Since its founding in 1934, the Orchestre symphonique de Montréal has distinguished itself as a leader in the orchestral life of Canada and Quebec. A cultural ambassador of the highest order, the [...]
They spoke about it
Kent Nagano and the OSM explore Korean composer Unsuk Chin‘s artistic landscape. Chin’s music is modern in language, but lyrical in communicative power. The colour of her music might be explained by Chin’s affinity for non-European music and by her occupation with electronic music. This recording principal work, the prestigious Grawemeyer award-winning Violin Concerto, Viviane Hagner shows an almost hauntingly masterful display of technique and artistry. Also on this recording, the iridescent Rocaná, an orchestral work commissioned by Maestro Kent Nagano.
The title is Sanskrit and means “room of light.” For Unsuk Chin, the title does not have any specific religious or mythological meaning. Instead, it refers in many respects to the character of the work as well as to the composition techniques employed. The composer tells that in Rocaná she was concerned with the behavior of beams of light – their distortion, refraction, reflections, and undulations. This was not a matter of mere illustration, but of their depiction by musical means: “Art as harmony parallel to nature” (Cézanne). Since sound waves – as the physical phenomenon of a bodiless oscillation – are similar to light waves, music seems the appropriate medium for a “translation” of light phenomena. Furthermore, physical phenomena like space depth and space density, spatial perceptions and illusions of various sorts were important associations in the composition process. Ólafur Elíasson’s installations The Weather Project and Notion Motion provided additional extra-musical inspiration.
The music in Rocaná flows uninterruptedly. The overall picture and the overall structure are one entity, one “tonal sculpture”. However, one can look at it from various angles, since the inner structures are constantly changing. Even if the music at times gives the impression of stasis, subtle impulses, interactions, and reactions are continually present. Certain elements appear time and again, yet always in varied form. They are not developed: they instead lead seamlessly into one another and blend, forming new interactions and processes. Orderly structures suddenly turn into turbulence and vice versa. Pointilistic structures transform into cloudlike aggregates of sound and vice versa.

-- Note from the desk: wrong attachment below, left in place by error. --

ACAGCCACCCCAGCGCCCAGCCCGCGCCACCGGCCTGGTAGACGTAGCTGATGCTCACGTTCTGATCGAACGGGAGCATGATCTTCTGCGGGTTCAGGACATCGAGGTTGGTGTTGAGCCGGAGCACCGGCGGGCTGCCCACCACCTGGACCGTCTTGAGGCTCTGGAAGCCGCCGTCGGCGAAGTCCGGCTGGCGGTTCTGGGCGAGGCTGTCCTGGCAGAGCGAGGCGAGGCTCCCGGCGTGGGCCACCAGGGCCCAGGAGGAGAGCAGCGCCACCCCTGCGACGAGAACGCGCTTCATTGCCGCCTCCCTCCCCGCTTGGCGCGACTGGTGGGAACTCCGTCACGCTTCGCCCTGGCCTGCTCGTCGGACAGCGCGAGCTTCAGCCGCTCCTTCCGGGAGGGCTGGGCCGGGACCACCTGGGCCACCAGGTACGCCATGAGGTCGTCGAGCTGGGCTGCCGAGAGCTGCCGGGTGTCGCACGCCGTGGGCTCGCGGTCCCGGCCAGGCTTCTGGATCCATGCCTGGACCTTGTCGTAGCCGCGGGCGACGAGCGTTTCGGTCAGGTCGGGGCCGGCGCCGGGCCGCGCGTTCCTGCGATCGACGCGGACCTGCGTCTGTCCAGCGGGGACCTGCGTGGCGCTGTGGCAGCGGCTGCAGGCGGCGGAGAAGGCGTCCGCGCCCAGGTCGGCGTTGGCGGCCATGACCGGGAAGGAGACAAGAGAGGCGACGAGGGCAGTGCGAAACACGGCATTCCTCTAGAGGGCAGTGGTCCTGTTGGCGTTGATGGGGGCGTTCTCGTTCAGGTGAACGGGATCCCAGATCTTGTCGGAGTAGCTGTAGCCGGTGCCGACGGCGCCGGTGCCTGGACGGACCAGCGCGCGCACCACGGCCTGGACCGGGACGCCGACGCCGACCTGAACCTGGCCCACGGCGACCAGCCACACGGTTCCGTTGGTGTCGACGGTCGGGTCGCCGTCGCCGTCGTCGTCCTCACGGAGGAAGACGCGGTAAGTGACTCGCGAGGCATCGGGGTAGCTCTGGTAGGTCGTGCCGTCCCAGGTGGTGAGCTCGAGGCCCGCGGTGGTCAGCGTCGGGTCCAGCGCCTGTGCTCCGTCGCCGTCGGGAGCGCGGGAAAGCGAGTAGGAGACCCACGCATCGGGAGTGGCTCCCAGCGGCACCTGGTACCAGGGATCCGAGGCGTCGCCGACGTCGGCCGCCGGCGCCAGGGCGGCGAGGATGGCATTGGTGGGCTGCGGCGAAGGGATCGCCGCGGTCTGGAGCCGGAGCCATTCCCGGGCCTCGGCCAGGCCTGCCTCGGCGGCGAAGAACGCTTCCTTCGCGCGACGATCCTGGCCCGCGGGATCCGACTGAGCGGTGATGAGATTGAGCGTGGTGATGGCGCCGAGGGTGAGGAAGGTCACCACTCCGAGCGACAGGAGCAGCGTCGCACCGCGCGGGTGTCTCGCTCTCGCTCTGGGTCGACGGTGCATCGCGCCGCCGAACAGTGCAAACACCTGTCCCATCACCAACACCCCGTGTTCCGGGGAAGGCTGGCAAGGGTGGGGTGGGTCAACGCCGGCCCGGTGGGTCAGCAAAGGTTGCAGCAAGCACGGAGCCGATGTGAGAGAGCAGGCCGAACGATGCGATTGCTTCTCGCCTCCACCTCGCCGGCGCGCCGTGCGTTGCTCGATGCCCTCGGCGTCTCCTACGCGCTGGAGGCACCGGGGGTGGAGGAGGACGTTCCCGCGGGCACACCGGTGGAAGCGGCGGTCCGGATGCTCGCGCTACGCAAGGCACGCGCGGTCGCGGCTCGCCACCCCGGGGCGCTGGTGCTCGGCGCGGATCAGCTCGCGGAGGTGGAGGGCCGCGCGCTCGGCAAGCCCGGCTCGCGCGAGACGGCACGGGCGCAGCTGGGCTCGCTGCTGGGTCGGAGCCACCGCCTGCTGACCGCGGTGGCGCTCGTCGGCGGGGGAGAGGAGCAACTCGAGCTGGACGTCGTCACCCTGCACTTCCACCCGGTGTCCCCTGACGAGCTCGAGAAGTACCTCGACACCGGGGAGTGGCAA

The composer once pointed out that because of her cultural background she has “a certain aversion to the sound world produced by traditional symphony orchestras rooted in 19th-century aesthetics, and I feel a great deal of affinity for non-European musical cultures. That is why I always try to introduce a completely different color into my compositions based on my experience of non-European music.” In Rocaná, the instrumentation is more or less standard, but an attempt has been made to treat the orchestra like a “super-instrument” as well as like a virtuoso “illusion machine” that creates something new out of that which is familiar.
Primarily through the combination of various instrumental techniques, through rhythmic development and the interplay of overtone structures and microtones, shifts and changes of timbre are achieved; light and color phenomena playfully alternate with one another.
© Maris Gothoni
Translation by Howard Weiner
The instrumentation is definitely classic: a soloist and her violin are facing the orchestra. But in this case, the latter has been expanded by adding numerous percussion instruments. And within the group, they seem to form a distinct section of their own, conferring to the work a peculiar colour and intensity. They will not only be used to heighten the increasingly powerful sounds but will also be used to show all the richness in tone. The sensitivity to the rich possibilities offered by such “new” sounds grew out of the European musical framework: one has to remember the strong impression left by Javanese gamalan orchestras who performed at world fairs at the end of the 19th century, as well as by the discovery of Indian and African music. All this came late but started seeping into the creative process of European composers. With her Violin Concerto
, Unsuk Chin does not only refer herself to a certain tradition but places it within a much wider cultural horizon. The work also refers to the different means and models taken by music in the last century.
The work is made up of four movements. While listening to its sequence, one will clearly recognize the outline of the old symphonic form: an overture, a slower movement, a scherzo and to crown it all, a finale that harks back to material heard at the beginning of the work, thus closing the cycle. But in spite of the contradictions between the numerous layers and sections, the conflicts and dramatic aggravations do not by themselves determine the course of events. It is rather the large lines in the development, the dialogue and the interweaving of the fine transitions which will link the different levels, which thus become the center of action of the musical process.